How Do You Sell Really Fast Wireless When It’s Really Fast Already?
In a gold mine hundreds of feet below the boreal forests of northern Sweden, Ericsson AB is seeking the answer to an existential question: Does anyone really want 5G wireless service? The troubled telecommunications equipment maker, suffering as sales of 4G technology falter, has bet its future on the fifth generation of mobile, which is expected to link billions of devices to the internet with connections fast enough to transfer a feature film in less than a second. But even with initial 5G standards poised to be determined next year, no one is sure what applications and services will make customers hand over the billions of dollars the systems will cost to construct. “We need to explore this to understand what we’ll use it for,” says Peter de Bruin, an Ericsson engineer who designed the prototype 5G network the company built in the Kankberg mine, 500 miles north of Stockholm. “The benefits of such fast download speeds aren’t really obvious.”
The 50-year-old mine is one of dozens of locations worldwide where Ericsson and its primary rivals, Nokia Oyj and Huawei Technologies Co., are testing equipment for 5G, which will likely see its first large-scale commercial deployments in 2020. Nokia has worked with China Mobile Ltd. to show how ambulances can use 5G to stream patient X-rays to emergency rooms as they race toward hospitals. Huawei has showcased a remotely driven car. Ericsson, which has devoted the bulk of its 24,000 engineers to 5G, is involved in about 20 projects, including the highest-profile test, in February at the Winter Olympics in Pyeongchang, South Korea. There, the company is working with KT Corp. and Intel Corp. on a network that will guide self-driving buses through the athletes village and allow fans to experience the action live from tiny cameras embedded in the helmets of bobsledders. “We have talked for a long time about 50 billion connected devices, but we need to understand what they are,” De Bruin says.
Ericsson, Nokia, and Huawei are developing 5G radio components; chipmakers Intel and Qualcomm Inc. have showcased modems; and programming houses are writing much of the code that will make the systems tick. Even tiny bits of software or equipment that become part of the global standard could bring riches to those who create them. The 5G Forum, an industry group, predicts the 5G services and equipment market will reach $1.9 trillion in 2026.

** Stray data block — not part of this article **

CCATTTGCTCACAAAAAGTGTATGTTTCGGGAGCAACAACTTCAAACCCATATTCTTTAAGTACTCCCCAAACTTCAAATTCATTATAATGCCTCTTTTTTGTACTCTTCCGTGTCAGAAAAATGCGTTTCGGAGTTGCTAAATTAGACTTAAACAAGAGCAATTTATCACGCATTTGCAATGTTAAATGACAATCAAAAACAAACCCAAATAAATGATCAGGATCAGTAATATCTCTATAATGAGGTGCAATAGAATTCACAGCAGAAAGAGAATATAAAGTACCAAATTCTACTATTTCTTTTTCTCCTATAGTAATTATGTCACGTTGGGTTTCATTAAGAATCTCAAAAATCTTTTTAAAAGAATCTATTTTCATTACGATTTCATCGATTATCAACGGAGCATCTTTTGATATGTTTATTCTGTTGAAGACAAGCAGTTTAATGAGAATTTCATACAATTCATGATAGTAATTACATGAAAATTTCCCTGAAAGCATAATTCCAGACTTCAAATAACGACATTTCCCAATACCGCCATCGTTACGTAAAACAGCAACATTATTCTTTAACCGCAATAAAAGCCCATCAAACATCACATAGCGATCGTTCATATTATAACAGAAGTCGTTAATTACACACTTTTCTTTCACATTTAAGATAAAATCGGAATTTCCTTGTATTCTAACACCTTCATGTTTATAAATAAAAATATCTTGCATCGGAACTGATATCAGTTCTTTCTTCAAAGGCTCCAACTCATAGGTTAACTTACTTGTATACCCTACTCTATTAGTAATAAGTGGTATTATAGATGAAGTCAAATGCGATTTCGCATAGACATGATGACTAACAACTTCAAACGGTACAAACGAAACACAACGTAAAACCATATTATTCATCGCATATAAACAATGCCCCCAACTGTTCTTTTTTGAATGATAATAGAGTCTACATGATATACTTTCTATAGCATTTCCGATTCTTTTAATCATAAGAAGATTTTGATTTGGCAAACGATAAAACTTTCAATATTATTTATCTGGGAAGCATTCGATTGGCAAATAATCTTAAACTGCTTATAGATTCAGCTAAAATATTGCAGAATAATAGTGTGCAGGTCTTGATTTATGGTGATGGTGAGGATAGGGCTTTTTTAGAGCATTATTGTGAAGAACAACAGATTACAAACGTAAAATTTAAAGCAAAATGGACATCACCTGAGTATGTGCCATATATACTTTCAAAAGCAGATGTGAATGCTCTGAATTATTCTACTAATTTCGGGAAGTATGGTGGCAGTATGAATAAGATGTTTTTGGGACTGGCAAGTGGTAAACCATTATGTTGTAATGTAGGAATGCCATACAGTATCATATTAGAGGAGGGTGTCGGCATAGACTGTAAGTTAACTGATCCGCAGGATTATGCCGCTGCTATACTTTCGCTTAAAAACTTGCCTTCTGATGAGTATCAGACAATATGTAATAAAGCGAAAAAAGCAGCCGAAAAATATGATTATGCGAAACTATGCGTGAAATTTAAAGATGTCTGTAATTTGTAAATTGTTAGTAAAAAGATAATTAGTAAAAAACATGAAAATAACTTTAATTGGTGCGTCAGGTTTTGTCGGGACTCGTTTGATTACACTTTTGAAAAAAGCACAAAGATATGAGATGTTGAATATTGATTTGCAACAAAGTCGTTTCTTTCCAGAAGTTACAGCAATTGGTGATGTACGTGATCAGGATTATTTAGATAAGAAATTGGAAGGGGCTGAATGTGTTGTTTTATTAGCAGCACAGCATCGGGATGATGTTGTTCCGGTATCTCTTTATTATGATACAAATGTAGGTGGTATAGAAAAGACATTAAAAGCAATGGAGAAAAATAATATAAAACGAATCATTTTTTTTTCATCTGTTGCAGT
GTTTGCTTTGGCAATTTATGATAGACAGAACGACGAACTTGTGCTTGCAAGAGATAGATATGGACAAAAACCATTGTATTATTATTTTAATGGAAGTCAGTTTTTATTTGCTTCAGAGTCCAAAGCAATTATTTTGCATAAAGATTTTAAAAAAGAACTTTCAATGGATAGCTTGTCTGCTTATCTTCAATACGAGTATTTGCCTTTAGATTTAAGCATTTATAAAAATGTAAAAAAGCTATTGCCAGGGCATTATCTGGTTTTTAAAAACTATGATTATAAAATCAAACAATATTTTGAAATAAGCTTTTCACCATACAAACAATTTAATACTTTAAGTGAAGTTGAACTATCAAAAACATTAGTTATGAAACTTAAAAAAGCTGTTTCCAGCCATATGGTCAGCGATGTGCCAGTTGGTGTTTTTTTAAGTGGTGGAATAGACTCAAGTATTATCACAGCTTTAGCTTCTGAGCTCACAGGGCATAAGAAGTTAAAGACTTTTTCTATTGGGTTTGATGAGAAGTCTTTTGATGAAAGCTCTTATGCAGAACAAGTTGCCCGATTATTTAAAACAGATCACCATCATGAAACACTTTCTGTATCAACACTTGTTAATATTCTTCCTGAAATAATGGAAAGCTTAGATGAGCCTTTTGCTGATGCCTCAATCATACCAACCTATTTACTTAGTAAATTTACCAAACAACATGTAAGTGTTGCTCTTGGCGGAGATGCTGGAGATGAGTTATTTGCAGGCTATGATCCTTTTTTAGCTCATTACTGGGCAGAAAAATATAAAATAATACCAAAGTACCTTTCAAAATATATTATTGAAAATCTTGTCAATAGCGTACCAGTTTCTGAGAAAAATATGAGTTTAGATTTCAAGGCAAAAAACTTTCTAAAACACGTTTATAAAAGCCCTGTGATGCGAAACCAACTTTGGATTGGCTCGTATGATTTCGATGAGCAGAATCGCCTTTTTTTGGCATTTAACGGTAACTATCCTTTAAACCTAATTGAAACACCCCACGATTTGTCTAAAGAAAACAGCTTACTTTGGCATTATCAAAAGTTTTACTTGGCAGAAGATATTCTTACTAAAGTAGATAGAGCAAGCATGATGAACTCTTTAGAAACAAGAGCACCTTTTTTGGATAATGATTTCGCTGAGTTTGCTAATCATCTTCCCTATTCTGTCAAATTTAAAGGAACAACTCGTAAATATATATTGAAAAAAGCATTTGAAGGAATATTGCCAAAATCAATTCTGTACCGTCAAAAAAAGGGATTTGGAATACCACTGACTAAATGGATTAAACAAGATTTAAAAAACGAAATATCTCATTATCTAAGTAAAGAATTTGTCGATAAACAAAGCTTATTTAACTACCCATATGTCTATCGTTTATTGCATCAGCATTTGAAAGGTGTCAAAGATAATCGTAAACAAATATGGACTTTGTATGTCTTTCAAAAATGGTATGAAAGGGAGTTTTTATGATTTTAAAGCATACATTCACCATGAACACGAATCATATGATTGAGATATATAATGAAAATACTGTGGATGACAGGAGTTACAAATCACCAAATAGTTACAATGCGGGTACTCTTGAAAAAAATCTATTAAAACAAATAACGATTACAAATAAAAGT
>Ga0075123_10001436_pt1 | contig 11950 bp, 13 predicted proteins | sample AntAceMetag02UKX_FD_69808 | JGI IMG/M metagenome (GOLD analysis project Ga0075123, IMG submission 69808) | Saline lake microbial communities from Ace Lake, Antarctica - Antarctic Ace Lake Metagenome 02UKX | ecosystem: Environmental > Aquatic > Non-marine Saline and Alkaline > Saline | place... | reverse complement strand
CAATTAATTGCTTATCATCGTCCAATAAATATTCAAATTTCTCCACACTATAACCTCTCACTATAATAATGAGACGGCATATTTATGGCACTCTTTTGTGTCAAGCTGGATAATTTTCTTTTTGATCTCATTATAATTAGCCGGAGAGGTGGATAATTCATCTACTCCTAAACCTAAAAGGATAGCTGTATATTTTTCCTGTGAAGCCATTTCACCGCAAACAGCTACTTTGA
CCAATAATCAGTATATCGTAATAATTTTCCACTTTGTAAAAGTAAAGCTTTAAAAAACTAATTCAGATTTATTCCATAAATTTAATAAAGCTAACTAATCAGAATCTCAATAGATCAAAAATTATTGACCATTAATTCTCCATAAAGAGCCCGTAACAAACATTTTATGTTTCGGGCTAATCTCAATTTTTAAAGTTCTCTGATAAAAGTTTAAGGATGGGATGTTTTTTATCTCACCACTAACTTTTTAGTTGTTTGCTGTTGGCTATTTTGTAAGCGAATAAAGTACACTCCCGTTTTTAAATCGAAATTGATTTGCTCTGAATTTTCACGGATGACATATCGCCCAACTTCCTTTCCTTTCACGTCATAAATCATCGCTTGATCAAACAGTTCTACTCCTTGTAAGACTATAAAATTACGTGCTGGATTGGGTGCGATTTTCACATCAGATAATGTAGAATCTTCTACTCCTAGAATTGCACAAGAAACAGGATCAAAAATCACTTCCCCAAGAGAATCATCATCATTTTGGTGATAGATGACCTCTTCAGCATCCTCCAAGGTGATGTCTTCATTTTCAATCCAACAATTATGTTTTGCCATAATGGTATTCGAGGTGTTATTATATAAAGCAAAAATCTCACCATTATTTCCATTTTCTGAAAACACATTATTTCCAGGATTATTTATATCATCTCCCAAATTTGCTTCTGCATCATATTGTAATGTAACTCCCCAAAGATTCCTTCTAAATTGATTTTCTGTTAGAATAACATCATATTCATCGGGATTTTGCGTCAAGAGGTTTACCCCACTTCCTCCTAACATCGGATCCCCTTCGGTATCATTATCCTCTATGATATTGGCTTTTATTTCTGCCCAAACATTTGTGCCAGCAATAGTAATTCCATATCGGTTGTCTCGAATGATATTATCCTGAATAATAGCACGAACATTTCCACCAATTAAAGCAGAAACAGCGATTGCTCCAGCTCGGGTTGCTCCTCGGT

Those numbers will depend on industries from health care to manufacturing finding ways to use the technology. Until that happens, 5G’s benefits will be more mundane: improving the speed and quality of mobile services for consumers while dramatically lowering the power needed for devices. That won’t fulfill some of the more futuristic promises of the technology, but “enhancing mobile broadband isn’t a bad place to start,” says Daryl Schoolar, an analyst at researcher Ovum Ltd. “You build a foundation.”
The three leading equipment makers have suffered from slumping demand as 4G networks are largely complete in key markets. Ericsson is more troubled than the others, because it was less prepared for the downturn; its shares plunged 30 percent after a profit warning last year. Even as Chief Executive Officer Borje Ekholm seeks to cut annual operating costs by more than $1 billion to boost profits, he’s pledged to continue investing in 5G—keeping “one foot on the gas pedal and one foot on the brakes,” he told Bloomberg Television.
At Kankberg, Ericsson has built a network of about three dozen antennas to cover more than a mile of tunnels, using equipment that adheres to proposed standards, even though the first set won’t be completed until next summer. Truckmaker Volvo AB has developed a remote-control front-loader for transporting rock. ABB Ltd. is providing wireless devices to monitor air quality. And researchers at Sweden’s Lulea University have created sensors that track seismic activity in the rock. Mikael Staffas, head of mining operations at Boliden AB, the owner of the mine, says 5G will let the company and its suppliers create sophisticated equipment that engineers can’t yet envision. “We get a very capable infrastructure, and we need to think about how to use it,” he says. “It’s a bit uncertain, because no one has really started building applications for the higher speeds.”